May 10, 2007
Nes Gadol calls its first autistic students to the Torah
B'nai mitzvah -- and a big miracle -- at West L.A.'s Vista Del Mar
(Page 2 - Previous Page)With the help of his TypeSmart and a speech therapist, Neal recently talked about his bar mitzvah.
"It will be a great celebration, a happening," Neal wrote. "It is when I will make a commitment to the Torah."
And despite his inability to speak, his thoughts about his Torah portion, Beha'alotecha, come through loud and clear.
"To pick a humble act is how I show patience to my life each day. I have to be humble to God when I am challenged with autism. My humility comes in my love and humor," he wrote.
The other student due to read from the Torah this month with Nes Gadol is William Lambert.
His speech is matter-of-fact and monotone. There's no inflection or subtext to the 15-year-old's words, nothing added, but also nothing held back. He will tell you his bar mitzvah wasn't his idea, but the process has helped him build self-confidence in an area where he is struggling academically.
"To tell the truth, originally my parents sort of forced me.... Well, I'm also now doing it for myself, because now I can actually learn a language very well," he said, referring to his Hebrew study.
Since he has been struggling in Spanish at Village Glen in Culver City, one of several day schools serving special-needs children administrated by The Help Group, William was worried that his difficulties with language acquisition would follow him in the Hebrew portion of his bar mitzvah program. But so far that hasn't been the case.
"My parents put me there because they thought I'd have a hard time learning Hebrew. But I'm really used to it now," he said.
Nes Gadol uses a prayer book and materials inspired by a special-needs program used by the Masorti movement, Israel's version of Conservative Judaism. Puzarne said there wasn't much time to schedule programming once he and Hall took on the assignment. "We had to pull together a program in months," he said. "We had to illustrate almost every Hebrew word, and I'm now taking that back to my typical kids."
Some autistic children learn visually, while others learn through auditory cues or movement.
Visual icons are placed over every Hebrew word in the prayer book, and CDs of prayers are also distributed to students to help them study. Prayers are also taught through movement and storytelling for those who are kinesthetic learners.
Since joining the program in February, William said he's become used to the language study, but he feels he doesn't connect well with his special-needs peers.
"There's a lot of people that sort of have these disabilities, and there's nothing wrong with it, but I don't get along with them," he said.
After his bar mitzvah this month, William said he isn't expecting to join a synagogue or continue with his Jewish learning. However, he may continue to study Hebrew, "except at a different place," he said.
Before William turned 13, his father, Lambert, and mother, Anna Esther, investigated synagogue-based bar mitzvah programs. Lambert said finding a program that wouldn't require membership or cost the family thousands of dollars was difficult. Another option, one-to-one private tutoring, would have been prohibitively expensive, he added.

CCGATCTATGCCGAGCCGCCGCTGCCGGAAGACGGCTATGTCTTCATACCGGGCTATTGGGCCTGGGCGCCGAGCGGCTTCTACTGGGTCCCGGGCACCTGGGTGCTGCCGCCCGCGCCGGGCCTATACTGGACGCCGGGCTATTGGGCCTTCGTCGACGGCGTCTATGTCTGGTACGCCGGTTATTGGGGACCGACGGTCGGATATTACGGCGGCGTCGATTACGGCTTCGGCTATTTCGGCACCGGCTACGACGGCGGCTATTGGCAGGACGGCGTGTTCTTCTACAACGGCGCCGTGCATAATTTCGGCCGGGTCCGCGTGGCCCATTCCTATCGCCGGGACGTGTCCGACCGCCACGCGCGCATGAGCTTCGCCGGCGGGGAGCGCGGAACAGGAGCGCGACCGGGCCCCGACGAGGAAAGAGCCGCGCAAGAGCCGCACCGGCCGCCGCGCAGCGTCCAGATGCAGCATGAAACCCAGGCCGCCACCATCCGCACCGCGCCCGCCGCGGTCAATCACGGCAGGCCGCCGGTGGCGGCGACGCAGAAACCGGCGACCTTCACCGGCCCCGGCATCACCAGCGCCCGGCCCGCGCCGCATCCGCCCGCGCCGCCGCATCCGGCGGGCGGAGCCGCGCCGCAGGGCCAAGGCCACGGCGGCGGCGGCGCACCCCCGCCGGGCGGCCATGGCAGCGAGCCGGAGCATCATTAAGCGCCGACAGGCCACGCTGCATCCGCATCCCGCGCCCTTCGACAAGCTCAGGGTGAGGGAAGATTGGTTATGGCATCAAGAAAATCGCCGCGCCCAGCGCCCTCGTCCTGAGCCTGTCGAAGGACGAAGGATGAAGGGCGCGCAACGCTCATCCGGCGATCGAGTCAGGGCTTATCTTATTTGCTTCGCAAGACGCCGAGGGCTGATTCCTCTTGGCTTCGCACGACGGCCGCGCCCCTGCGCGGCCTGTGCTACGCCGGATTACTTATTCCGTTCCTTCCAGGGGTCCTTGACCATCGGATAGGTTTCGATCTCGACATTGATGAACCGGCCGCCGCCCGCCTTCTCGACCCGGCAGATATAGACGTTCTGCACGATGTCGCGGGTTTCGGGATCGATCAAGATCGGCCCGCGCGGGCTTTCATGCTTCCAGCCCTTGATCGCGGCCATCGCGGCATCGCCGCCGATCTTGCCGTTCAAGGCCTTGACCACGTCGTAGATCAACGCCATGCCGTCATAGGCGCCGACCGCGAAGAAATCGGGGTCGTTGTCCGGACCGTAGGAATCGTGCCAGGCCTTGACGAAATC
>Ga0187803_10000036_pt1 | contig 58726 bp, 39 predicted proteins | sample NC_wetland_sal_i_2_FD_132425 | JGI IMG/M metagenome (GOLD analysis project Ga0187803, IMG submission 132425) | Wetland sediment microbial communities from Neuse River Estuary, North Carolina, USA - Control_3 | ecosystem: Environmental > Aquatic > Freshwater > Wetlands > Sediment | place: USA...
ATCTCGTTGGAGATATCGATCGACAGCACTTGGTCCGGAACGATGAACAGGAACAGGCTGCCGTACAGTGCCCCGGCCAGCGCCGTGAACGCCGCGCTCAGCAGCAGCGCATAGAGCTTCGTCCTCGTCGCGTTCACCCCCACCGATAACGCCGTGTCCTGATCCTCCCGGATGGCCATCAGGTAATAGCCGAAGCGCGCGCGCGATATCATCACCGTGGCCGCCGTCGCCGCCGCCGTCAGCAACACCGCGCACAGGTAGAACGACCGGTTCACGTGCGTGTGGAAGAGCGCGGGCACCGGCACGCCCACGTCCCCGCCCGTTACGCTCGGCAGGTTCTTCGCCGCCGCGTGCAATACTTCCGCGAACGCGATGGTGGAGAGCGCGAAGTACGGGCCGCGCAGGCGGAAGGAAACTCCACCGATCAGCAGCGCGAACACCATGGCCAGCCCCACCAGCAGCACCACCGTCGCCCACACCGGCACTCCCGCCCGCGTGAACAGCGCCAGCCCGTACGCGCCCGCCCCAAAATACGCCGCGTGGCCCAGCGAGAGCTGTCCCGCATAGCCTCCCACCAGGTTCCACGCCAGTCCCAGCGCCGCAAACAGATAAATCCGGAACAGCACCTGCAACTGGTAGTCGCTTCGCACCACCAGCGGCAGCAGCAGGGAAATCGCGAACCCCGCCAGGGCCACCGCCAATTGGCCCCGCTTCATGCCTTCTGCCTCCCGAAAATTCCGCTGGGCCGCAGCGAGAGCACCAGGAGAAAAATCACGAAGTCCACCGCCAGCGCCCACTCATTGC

"Not being a member really limits your options," said Lambert, a 56-year-old high school chemistry teacher.
Lambert and Esther found the b'nai mitzvah program through word of mouth at Vista Del Mar, where the family's younger son, who is more severely autistic, attends school at the outpatient Julie Ann Singer Center.
The Vista Del Mar b'nai mitzvah program is costing the families hundreds, rather than thousands of dollars.
Diane Isaacs, 45, said that her family never expected to have a bar mitzvah for her 12-year-old son, Wyatt, since they aren't religious.
"It was really Wyatt's choice," she said.
His bar mitzvah date is set for Feb. 11, 2008, but his mother thinks that might be a bit too soon.
"When you think of a bar mitzvah, it's kind of like this whole intensive training," she said, adding that she wished her son could experience the same years-long Hebrew school background that his other Jewish friends will have. "But he surprises me. He might drop in and get it on a very profound level."
Isaacs says that the program's more relaxed approach to the bar mitzvah training is probably better for her son, whose autism was diagnosed when his academic performance slipped in first grade. "It's going to be a good way for him to experience it, instead of stressing him out and giving him anxiety," she said.
Wyatt, who appears with fellow student Neal Katz in the Miracle Project documentary "Autism: The Musical," says what is intimidating him the most right now is the thought of facing an audience as he stands on the bimah.
"Standing in front of all those people is going to be hard, because you have all those eyes on you," Wyatt said.
For all these boys, Nes Gadol has provided a spiritual community in which to develop friendships with teens who share a similar diagnosis. While Wyatt's own bar mitzvah is still nearly a year away, he plans to attend Neal and William's bar mitzvah on May 28.
"That's the way friends work," he said.
And while he's nervous about the possibility of making a mistake in front of friends and family during his own simcha, he's just as excited about the very things typical boys like about their bar mitzvah: presents and being called a man.
"Because then I can be a little more mature, like I'm a man," he said.
For more information about Nes Gadol, call (310) 836-1223, ext. 615, e-mail firstname.lastname@example.org
Vista Del Mar
The Miracle Project
Autism: The Musical
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